Monday, November 4, 2013

From ‘Stranger to history. A Son's journey through Islamic Lands’ by Aatish Taseer

My travels in Pakistan had made me feel that the extremism had seeped much deeper than my father was willing to admit. I felt that Pakistan's problems were ....existential; that the original idea on which the country had been founded - the idea of a secular nation for Indian Muslims - had eroded .....forcing it to invent enemies to justify its failure..

‘To build Pakistan,’ Salman Rushdie wrote in Shame, ‘it was necessary to cover up Indian history, to deny that Indian centuries lay just beneath the surface of Pakistani Standard time. The past was rewritten; there was nothing else to be done.’

Even though the Prophet’s family had been the custodians of the Kaba, it was not his first choice as the new religion’s direction for prayer. Thomas Patrick Hughes wrote, in the nineteenth century:
At the commencement of Muhammad’s mission, it is remarkable that there is scarcely an allusion to the Ka’bah, and this fact, taken with the circumstance that the earlier Qiblah, or direction for prayer, was Jerusalem, and not the Ka’bah, seems to imply that Muhammad’s strong iconoclastic tendencies did not incline his sympathies to this ancient idol temple with its superstitious ceremonies. Had the Jews favourably received the new prophet as one who taught the religion of Abraham, to the abrogation of that of Moses and Jesus, Jerusalem and not Makkah would have been the sacred city …….
But the Jews did not welcome the Arabian prophet, Mecca itself only came in the last years of his life ……Prophet and his armies occupied Mecca and destroyed the idols in the Kaba. It was then – two years before the Prophet’s death – that the ancient pagan pilgrimage common to all the tribes of Arabia was recast in an Islamic mould…
…..Professor Palmer’s introduction to the Koran:
Here, then, Muhammed found a shrine, to which, as well as at which, devotion had been paid from time immemorial; it was one thing which the scattered Arabian nation had in common – the one thing which gave them even the shadow of a national feeling: and to have dreamed of abolishing it, or even diminishing the honours paid to it, would have been madness and ruin to his enterprise. He therefore did the next best thing, he cleared it of idols and dedicated it to the service of God.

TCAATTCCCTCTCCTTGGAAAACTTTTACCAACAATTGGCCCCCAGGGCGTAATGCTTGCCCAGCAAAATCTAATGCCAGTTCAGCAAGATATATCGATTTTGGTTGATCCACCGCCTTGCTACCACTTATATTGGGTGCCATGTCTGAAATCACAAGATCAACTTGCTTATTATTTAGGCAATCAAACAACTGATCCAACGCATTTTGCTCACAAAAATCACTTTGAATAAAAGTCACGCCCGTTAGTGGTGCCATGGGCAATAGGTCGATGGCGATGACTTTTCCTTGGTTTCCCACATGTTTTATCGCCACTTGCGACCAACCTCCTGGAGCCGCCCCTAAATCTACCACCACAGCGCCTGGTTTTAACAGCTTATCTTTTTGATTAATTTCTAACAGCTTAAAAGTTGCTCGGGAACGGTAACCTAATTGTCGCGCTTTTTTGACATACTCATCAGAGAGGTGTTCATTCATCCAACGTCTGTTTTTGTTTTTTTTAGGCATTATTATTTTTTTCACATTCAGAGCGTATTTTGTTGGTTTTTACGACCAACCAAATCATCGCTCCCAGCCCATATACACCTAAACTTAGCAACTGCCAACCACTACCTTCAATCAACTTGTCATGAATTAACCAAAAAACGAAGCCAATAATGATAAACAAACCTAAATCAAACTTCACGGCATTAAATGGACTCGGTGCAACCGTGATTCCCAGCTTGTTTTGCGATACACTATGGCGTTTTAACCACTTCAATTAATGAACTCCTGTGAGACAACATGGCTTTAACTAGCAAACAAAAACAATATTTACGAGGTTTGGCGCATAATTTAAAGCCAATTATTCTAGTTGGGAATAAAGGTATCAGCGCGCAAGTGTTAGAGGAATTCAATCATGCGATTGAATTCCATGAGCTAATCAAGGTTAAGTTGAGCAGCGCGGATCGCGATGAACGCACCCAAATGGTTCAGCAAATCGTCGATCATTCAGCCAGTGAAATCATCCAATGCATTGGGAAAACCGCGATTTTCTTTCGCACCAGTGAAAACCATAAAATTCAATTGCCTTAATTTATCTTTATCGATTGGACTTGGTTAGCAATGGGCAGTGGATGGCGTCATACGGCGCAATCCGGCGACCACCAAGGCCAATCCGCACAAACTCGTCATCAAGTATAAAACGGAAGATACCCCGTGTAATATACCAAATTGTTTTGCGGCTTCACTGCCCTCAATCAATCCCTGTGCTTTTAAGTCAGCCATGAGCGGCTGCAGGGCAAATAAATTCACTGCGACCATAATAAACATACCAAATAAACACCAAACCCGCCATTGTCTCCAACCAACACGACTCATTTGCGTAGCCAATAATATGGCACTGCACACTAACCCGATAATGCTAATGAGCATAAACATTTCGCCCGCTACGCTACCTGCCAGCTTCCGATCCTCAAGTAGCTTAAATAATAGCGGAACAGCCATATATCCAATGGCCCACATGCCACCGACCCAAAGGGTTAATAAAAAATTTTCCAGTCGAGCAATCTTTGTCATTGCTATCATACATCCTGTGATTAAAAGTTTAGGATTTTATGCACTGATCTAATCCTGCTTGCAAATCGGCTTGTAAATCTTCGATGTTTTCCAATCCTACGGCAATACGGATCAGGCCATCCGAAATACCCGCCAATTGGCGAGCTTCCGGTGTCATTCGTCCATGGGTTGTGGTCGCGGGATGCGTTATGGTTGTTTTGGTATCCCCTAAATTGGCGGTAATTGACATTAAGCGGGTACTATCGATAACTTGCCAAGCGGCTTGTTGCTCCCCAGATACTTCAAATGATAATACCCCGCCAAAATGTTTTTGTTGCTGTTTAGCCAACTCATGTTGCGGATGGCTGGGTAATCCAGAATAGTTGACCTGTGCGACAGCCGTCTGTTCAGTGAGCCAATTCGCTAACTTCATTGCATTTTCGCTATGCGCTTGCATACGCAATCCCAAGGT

....though the mosques were empty in Tehran, though I hardly heard the call to prayer, never saw a woman fully veiled or a man with a beard, unless he was a government man, the revolution had not been kind; it had brutalized its children. And where religious feeling had departed, new psychoses had crept in.

I .....was looking at an Iranian magazine with an Indian film star on the cover - the always amazing reach of Bollywood.....

That summer of 2002, I crossed the border [into Pakistan] ….We drove away from the border…. The country that opened up …. seemed so familiar that one expected the diversity of the Indian scene to reveal itself. And when it didn’t, it was unsettling. It really was an India for Muslims only.
The other feature of the landscape that troubled the eye was the absence of women. On the other side of the border, women had been riding bicycles – some in Punjab, with long plaits, had been on scooters and mopeds – but here, in crowded places, I could see thousands of men, many dressed like the officials at the border in salwar kameez, the same macho ease about them, but few women ….Their presence, slight as it was, seemed to be a matter of permission....

Karachi, though it was the closest thing to a representative Pakistani city, was not like Istanbul was to Turkey or Tehran to Iran, not a city where a fifth or a sixth of the population lived, .....a rough estimate put it at 16 million in a country of about 160 million. Pakistan....was largely rural. People had said to me, 'You dont know the soul of Pakistan till you know feudal Pakistan.'

There's a Sindi saying: "Love and revenge never get old."

(edited on 20-May-16)

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